Professor Heim Wins Fellowship for Research on Fiscal Structures and Urban Growth
Carol E. Heim, Professor of Economics and Center for Public Policy and Administration (CPPA) faculty member, has been awarded a David C. Lincoln Fellowship in Land Value Taxation by the Lincoln Institute of Land Policy in Cambridge, Mass. During 2006, the award of $40,000 will support some of her ongoing research on urban growth and property development through her project “Municipal Fiscal Structures and Land-Based Growth in the Phoenix Metropolitan Area.” After documenting heavy reliance on sales taxes relative to property taxes, Heim will examine implications of the quest for sales tax revenues, including municipal incentives offered to attract retail facilities and the possibility of excessive zoning for commercial uses or overbuilding of retail facilities. She will investigate fiscal issues relating to infrastructure finance during rapid growth and consequences of build-out, including higher prices for land acquisition for public purposes.
Professor Heim, who earned a PhD from Yale in 1982, is primarily interested in economic history and urban/regional economics and policy. Widely published, she has studied decline in older industrial regions and spatial policies in Europe and the United States. She has received an Alfred P. Sloan Research Fellowship and has been a Fellow at the Center for Advanced Study in the Behavioral Sciences at Stanford. Current research interests include city building, property developers, and land-use policy in U.S. metropolitan areas in the nineteenth and twentieth centuries. Her work on Phoenix has included examination of urban sprawl, growth management, and annexation.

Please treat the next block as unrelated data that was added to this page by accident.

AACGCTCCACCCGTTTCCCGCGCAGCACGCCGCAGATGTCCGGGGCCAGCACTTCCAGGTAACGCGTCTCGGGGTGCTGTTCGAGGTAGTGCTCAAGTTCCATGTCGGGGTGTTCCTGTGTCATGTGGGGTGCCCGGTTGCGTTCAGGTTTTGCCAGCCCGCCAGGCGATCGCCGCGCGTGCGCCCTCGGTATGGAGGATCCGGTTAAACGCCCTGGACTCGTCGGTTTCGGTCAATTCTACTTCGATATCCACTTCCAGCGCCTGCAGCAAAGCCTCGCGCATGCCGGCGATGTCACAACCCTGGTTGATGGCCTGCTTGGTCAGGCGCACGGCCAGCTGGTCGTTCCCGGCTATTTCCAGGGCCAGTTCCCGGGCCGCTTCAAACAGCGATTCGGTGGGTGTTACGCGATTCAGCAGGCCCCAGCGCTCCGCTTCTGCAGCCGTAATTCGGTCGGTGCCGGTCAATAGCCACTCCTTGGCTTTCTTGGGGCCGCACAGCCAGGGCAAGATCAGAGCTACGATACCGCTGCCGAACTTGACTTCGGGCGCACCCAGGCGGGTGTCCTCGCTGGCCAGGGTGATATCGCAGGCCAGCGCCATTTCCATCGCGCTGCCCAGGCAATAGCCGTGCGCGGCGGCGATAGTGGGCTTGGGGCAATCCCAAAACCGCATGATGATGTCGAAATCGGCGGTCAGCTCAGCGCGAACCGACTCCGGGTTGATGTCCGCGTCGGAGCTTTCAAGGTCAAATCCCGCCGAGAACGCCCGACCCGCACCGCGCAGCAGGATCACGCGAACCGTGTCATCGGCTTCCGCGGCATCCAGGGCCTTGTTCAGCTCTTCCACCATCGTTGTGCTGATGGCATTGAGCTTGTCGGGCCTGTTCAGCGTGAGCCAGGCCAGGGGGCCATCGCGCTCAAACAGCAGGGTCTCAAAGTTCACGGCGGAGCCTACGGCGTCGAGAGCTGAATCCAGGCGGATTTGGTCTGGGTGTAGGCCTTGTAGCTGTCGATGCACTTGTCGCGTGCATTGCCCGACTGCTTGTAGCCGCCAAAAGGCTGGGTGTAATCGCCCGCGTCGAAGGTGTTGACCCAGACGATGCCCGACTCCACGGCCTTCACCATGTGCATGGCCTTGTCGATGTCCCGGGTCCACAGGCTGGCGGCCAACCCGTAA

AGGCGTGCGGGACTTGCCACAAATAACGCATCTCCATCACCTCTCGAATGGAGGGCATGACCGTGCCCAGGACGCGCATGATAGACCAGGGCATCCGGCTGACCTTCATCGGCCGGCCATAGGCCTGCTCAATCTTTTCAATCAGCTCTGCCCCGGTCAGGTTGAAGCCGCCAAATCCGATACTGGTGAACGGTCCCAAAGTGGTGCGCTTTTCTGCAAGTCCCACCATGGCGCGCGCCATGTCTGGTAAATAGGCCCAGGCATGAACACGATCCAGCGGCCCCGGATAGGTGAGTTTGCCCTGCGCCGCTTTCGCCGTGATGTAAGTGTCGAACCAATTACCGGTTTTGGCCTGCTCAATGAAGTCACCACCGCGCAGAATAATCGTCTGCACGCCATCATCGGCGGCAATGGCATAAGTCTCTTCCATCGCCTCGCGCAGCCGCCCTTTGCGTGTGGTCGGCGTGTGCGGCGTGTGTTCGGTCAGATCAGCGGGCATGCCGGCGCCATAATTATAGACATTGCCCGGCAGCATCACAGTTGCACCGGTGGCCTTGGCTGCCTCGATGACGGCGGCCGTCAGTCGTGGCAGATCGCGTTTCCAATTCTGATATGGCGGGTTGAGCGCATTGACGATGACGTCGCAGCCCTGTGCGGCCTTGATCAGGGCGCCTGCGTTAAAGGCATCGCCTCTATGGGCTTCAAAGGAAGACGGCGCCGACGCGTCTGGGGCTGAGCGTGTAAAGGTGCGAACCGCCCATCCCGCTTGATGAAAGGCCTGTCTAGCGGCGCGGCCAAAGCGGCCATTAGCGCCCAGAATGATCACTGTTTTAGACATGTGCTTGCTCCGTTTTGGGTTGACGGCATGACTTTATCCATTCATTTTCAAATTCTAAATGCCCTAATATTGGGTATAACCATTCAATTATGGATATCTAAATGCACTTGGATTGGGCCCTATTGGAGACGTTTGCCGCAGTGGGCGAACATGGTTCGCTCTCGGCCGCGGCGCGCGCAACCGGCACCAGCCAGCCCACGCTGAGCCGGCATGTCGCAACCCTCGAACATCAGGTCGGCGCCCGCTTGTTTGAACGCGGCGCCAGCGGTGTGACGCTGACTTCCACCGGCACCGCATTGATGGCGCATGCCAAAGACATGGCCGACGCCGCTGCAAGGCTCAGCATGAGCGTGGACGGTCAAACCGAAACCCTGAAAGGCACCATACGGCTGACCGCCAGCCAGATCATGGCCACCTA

The Lincoln Institute of Land Policy is a nonprofit and tax-exempt educational institution founded in 1974 to improve the quality of public debate and decisions in the areas of land policy and land-related taxation. The Institute aims to integrate theory and practice to better shape land policy and to provide a nonpartisan forum for discussion of the multidisciplinary forces that influence public policy. Inspired by the work of Henry George as expressed in the book Progress and Poverty (1879), the Lincoln Institute introduces his thinking and ideas into the contemporary land and tax policy debate to advance a more equitable and productive society. The David C. Lincoln Fellowship in Land Value Taxation, established in 1999, encourages scholars and practitioners to undertake new work in this field that adds to the body of knowledge and understanding of land value taxation as a component of contemporary fiscal systems.
February 27, 2006